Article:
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Just annotations of little "how to's", so I know I can find how to do something I've already done when I need to do it again, in case I don't remember anymore, which is not unlikely. Hopefully they can be useful to others, but I can't guarantee that it will work, or that it won't even make things worse.
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Interesting "ask ubuntu" message related to swappiness tweaks

Posted 07-09-2014 at 09:06 PM by the dsc

http://askubuntu.com/questions/18421.../184221#184221

Quote:

Why most people recommend to reduce swappiness to 10-20?
Because most believe that swapping = bad and that if you don't reduce swappiness, the system will swap when it really doesn't need to. Neither of those are really true. People associate swapping with times where their system is getting bogged down - however, it's mostly swapping because the system is getting bogged down, not the other way around. It's true that there are certain times when swapping can have a noticeable performance penalty, but the system will have already factored that in to its decision to swap, and decided that not doing so would have a greater overall penalty in system performance or stability which may later become noticeable. Overall the default settings should result in the best overall performance and reliability. I'd recommend leaving it at the default.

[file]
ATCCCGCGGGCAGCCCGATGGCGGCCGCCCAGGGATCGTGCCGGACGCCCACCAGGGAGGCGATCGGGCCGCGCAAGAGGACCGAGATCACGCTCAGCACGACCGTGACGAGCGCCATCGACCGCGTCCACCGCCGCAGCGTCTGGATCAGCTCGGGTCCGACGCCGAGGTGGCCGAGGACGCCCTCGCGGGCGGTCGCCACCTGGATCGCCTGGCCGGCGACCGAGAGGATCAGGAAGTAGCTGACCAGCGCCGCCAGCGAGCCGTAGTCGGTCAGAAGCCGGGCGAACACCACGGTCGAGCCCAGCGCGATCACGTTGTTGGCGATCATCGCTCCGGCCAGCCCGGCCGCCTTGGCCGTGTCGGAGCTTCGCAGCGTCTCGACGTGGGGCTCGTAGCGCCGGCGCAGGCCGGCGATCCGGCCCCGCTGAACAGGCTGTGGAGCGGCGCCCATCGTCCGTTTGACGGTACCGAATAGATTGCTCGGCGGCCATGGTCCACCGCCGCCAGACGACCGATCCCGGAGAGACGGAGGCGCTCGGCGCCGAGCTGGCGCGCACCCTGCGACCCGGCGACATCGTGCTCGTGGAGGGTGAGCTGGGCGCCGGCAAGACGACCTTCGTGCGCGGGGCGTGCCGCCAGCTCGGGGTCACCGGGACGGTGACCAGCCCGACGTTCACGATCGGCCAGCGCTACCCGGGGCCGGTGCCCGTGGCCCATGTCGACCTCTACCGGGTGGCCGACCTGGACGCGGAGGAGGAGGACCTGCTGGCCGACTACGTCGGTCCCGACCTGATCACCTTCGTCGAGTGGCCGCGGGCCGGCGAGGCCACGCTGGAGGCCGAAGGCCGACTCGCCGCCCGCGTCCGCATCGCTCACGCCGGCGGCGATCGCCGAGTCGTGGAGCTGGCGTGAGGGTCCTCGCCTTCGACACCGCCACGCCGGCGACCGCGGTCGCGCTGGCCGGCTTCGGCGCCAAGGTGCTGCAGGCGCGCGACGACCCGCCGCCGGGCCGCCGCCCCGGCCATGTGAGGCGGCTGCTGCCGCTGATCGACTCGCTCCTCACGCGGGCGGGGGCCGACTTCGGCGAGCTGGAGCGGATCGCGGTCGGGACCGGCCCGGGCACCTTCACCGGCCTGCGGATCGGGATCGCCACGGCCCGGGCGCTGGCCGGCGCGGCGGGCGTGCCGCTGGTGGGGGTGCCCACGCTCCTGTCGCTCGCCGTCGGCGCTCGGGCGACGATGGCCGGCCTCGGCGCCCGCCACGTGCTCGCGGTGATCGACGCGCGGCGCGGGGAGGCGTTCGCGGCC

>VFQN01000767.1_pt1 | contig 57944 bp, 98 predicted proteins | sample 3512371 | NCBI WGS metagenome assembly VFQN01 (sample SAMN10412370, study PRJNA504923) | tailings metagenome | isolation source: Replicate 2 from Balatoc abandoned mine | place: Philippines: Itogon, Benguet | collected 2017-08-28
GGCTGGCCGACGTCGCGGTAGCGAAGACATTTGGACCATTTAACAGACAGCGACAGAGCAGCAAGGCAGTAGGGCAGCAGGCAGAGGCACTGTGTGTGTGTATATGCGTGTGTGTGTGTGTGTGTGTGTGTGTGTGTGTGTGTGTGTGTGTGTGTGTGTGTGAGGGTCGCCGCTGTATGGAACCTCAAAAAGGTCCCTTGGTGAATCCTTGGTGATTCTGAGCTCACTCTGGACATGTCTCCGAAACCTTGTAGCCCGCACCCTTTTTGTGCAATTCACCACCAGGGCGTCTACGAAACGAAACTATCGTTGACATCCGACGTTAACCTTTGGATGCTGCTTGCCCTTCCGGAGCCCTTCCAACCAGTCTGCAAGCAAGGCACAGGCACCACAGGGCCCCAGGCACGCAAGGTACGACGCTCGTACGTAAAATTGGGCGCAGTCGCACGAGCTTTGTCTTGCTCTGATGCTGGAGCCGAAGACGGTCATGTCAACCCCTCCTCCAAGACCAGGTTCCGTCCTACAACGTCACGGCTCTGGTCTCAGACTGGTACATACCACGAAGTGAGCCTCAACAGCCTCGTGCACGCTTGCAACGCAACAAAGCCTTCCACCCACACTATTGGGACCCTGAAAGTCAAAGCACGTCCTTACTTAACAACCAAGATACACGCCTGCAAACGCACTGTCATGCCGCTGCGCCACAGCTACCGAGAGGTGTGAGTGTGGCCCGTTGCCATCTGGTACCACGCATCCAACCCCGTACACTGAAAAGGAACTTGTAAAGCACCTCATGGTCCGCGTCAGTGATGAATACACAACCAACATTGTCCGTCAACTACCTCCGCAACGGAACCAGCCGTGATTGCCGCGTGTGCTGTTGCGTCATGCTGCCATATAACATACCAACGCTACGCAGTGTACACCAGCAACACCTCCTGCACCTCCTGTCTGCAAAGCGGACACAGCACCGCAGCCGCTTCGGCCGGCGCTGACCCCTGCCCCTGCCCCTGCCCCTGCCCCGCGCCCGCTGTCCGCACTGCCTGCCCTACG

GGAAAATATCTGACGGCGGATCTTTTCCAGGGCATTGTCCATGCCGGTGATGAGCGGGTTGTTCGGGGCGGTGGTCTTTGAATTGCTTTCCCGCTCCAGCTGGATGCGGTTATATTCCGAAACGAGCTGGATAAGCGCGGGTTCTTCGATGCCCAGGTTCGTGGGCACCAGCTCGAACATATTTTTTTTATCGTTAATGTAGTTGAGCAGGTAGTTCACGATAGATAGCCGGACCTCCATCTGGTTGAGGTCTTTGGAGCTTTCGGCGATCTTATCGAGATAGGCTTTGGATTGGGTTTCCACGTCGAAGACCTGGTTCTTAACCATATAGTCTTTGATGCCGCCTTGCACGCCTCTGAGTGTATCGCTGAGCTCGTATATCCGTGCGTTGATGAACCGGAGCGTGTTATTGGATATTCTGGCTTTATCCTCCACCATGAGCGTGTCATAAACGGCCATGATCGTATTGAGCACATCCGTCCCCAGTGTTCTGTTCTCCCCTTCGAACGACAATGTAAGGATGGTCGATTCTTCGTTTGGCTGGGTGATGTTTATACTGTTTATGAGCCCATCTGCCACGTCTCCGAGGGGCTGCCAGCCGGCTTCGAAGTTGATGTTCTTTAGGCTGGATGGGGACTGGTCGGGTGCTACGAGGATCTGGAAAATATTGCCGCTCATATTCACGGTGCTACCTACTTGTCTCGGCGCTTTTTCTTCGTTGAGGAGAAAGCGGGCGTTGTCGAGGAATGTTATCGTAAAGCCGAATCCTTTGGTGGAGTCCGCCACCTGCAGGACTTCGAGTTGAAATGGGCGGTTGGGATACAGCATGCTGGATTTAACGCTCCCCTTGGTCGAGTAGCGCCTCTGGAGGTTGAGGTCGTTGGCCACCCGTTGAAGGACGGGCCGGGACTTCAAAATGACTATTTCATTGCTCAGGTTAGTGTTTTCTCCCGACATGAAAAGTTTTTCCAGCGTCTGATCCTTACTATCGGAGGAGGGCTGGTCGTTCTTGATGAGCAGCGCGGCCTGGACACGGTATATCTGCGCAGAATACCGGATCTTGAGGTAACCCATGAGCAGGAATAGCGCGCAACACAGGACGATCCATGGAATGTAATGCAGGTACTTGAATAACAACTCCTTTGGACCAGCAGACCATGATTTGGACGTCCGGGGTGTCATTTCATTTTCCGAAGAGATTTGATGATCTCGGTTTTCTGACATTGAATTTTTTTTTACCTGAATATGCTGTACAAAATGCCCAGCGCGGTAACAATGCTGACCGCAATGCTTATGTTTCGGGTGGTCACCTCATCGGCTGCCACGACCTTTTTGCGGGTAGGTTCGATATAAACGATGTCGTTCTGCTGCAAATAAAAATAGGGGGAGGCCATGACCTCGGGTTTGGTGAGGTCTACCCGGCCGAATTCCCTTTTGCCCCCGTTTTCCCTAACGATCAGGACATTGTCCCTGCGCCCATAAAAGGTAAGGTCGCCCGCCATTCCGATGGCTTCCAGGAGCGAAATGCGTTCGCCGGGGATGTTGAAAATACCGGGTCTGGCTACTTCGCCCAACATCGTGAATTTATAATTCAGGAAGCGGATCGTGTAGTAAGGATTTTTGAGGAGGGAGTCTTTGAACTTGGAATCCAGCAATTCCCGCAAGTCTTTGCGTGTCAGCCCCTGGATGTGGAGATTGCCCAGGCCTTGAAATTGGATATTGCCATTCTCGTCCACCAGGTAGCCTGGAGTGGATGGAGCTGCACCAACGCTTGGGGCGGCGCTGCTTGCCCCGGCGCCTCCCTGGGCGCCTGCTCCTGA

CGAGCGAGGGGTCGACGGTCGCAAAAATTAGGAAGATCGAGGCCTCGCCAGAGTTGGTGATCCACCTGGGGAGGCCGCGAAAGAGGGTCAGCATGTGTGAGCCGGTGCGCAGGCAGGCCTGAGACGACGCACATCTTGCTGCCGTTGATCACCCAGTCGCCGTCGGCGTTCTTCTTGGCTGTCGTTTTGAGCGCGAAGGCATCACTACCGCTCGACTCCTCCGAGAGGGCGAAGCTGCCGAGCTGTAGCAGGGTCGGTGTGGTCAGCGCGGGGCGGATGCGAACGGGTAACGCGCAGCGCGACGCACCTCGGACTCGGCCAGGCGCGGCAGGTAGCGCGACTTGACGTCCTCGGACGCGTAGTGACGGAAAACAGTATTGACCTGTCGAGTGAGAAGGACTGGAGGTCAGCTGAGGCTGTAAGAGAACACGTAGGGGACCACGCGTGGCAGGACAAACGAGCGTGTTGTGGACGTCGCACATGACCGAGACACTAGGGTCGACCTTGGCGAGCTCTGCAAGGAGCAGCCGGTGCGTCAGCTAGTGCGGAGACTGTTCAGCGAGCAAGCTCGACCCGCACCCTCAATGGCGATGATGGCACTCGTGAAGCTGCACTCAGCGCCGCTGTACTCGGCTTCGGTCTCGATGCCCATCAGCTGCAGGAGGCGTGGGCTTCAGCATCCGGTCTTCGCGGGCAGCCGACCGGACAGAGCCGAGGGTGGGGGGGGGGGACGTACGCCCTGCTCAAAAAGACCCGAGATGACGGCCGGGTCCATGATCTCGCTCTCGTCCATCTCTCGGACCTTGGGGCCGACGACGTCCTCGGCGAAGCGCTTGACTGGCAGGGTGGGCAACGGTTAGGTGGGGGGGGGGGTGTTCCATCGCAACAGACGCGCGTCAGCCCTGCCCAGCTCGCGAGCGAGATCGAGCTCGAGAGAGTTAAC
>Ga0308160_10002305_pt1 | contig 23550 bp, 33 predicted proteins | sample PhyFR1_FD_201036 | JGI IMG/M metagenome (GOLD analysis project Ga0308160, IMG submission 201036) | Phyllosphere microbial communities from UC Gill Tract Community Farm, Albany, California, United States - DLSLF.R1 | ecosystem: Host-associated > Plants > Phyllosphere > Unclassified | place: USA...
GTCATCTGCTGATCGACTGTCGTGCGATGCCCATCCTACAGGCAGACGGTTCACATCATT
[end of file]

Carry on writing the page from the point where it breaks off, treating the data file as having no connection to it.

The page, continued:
[...]

But how can swap speed up my system? Doesn't swapping slow things down?

The act of transferring data from RAM to swap is a slow operation, but it's only taken when the kernel is pretty sure the overall benefit will outweigh this. For example, if your application memory has risen to the point that you have almost no cache left and your I/O is very inefficient because of this, you can actually get a lot more speed out of your system by freeing up some memory, even after the initial expense of swapping data in order to free it up.

The full message is considerably lengthier.
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